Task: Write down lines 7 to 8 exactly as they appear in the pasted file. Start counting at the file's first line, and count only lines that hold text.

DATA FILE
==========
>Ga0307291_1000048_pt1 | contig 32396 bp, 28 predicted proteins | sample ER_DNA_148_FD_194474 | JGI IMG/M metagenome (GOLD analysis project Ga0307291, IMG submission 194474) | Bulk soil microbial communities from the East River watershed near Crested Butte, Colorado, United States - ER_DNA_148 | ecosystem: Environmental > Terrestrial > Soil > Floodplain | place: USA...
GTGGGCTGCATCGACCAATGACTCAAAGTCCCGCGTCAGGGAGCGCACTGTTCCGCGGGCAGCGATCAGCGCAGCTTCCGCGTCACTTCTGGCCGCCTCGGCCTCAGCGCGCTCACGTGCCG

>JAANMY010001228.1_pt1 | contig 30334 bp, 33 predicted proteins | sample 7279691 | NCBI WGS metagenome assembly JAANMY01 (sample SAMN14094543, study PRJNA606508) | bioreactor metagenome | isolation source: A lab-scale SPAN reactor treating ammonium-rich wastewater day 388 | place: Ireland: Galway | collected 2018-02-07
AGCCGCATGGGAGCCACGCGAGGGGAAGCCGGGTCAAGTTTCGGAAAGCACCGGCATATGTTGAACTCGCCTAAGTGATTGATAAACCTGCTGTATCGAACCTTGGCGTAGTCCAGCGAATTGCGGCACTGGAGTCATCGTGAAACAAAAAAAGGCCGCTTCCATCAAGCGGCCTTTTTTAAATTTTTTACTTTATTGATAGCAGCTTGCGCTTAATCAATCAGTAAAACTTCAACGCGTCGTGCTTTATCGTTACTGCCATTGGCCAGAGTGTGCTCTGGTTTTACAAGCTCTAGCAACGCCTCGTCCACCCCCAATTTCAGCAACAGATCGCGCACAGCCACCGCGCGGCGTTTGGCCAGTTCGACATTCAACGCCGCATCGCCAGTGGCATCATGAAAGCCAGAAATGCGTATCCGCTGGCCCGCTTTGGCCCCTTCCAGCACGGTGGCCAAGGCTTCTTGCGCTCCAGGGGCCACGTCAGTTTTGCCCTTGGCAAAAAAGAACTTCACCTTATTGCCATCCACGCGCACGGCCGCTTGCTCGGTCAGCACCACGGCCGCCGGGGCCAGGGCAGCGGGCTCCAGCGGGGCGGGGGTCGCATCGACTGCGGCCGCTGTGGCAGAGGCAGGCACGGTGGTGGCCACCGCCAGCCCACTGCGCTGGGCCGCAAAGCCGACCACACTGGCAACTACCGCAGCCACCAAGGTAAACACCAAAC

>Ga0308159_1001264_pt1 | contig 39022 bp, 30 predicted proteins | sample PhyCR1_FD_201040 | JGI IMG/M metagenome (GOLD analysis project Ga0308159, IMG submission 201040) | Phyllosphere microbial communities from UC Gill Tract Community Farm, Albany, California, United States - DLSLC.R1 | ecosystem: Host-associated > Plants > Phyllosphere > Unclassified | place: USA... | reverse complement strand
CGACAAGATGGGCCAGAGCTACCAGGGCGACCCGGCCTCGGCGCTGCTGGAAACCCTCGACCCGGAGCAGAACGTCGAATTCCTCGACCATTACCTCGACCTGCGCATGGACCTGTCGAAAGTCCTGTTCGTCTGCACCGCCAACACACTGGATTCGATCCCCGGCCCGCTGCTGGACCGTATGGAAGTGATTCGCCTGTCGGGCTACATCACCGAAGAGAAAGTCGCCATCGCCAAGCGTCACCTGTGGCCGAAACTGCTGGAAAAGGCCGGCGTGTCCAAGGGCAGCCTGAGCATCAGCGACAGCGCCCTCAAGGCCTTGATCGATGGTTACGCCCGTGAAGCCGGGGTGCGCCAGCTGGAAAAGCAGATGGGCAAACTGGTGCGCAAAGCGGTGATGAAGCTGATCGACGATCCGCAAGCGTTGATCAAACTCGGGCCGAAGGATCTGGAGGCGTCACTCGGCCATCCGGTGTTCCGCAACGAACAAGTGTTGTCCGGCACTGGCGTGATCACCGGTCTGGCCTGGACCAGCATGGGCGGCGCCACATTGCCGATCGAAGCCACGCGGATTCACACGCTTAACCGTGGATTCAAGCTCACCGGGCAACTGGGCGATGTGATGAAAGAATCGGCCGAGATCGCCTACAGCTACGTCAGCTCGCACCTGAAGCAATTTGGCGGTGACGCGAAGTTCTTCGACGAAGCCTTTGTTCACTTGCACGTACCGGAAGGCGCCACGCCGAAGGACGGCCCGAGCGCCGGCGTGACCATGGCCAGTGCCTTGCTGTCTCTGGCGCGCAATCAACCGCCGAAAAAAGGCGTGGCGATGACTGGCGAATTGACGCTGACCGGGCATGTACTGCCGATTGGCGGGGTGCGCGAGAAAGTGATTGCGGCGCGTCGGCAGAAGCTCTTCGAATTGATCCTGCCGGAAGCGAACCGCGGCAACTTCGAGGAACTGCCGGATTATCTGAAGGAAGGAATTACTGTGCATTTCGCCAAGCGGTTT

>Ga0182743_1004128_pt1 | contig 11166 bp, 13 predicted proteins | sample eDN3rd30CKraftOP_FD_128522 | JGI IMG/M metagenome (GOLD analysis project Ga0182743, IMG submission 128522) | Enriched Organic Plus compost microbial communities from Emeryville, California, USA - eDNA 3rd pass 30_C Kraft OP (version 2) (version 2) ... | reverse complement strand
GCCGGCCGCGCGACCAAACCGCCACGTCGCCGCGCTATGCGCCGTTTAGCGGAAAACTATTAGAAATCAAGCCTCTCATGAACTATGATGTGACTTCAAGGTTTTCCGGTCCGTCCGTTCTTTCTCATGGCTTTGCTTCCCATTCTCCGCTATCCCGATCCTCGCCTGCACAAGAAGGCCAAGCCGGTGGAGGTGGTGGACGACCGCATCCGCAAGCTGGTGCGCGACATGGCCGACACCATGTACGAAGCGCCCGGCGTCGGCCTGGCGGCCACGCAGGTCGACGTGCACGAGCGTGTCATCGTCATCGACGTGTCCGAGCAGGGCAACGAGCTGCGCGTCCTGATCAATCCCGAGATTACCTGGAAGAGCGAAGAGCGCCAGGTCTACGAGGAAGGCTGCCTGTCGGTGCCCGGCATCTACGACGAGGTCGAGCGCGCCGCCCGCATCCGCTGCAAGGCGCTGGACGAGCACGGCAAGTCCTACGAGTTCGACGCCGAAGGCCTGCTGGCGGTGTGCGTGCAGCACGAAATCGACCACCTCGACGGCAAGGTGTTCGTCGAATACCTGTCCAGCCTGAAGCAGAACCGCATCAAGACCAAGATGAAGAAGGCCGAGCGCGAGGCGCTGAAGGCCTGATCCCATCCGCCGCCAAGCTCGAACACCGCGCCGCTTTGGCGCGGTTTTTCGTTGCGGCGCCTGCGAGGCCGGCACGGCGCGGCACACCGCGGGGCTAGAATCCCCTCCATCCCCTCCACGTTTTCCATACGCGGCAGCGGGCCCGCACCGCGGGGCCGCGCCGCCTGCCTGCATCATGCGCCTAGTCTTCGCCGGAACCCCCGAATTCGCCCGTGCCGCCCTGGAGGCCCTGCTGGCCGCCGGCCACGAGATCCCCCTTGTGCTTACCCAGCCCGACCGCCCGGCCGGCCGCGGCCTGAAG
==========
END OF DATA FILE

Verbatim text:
>Ga0182743_1004128_pt1 | contig 11166 bp, 13 predicted proteins | sample eDN3rd30CKraftOP_FD_128522 | JGI IMG/M metagenome (GOLD analysis project Ga0182743, IMG submission 128522) | Enriched Organic Plus compost microbial communities from Emeryville, California, USA - eDNA 3rd pass 30_C Kraft OP (version 2) (version 2) ... | reverse complement strand
GCCGGCCGCGCGACCAAACCGCCACGTCGCCGCGCTATGCGCCGTTTAGCGGAAAACTATTAGAAATCAAGCCTCTCATGAACTATGATGTGACTTCAAGGTTTTCCGGTCCGTCCGTTCTTTCTCATGGCTTTGCTTCCCATTCTCCGCTATCCCGATCCTCGCCTGCACAAGAAGGCCAAGCCGGTGGAGGTGGTGGACGACCGCATCCGCAAGCTGGTGCGCGACATGGCCGACACCATGTACGAAGCGCCCGGCGTCGGCCTGGCGGCCACGCAGGTCGACGTGCACGAGCGTGTCATCGTCATCGACGTGTCCGAGCAGGGCAACGAGCTGCGCGTCCTGATCAATCCCGAGATTACCTGGAAGAGCGAAGAGCGCCAGGTCTACGAGGAAGGCTGCCTGTCGGTGCCCGGCATCTACGACGAGGTCGAGCGCGCCGCCCGCATCCGCTGCAAGGCGCTGGACGAGCACGGCAAGTCCTACGAGTTCGACGCCGAAGGCCTGCTGGCGGTGTGCGTGCAGCACGAAATCGACCACCTCGACGGCAAGGTGTTCGTCGAATACCTGTCCAGCCTGAAGCAGAACCGCATCAAGACCAAGATGAAGAAGGCCGAGCGCGAGGCGCTGAAGGCCTGATCCCATCCGCCGCCAAGCTCGAACACCGCGCCGCTTTGGCGCGGTTTTTCGTTGCGGCGCCTGCGAGGCCGGCACGGCGCGGCACACCGCGGGGCTAGAATCCCCTCCATCCCCTCCACGTTTTCCATACGCGGCAGCGGGCCCGCACCGCGGGGCCGCGCCGCCTGCCTGCATCATGCGCCTAGTCTTCGCCGGAACCCCCGAATTCGCCCGTGCCGCCCTGGAGGCCCTGCTGGCCGCCGGCCACGAGATCCCCCTTGTGCTTACCCAGCCCGACCGCCCGGCCGGCCGCGGCCTGAAG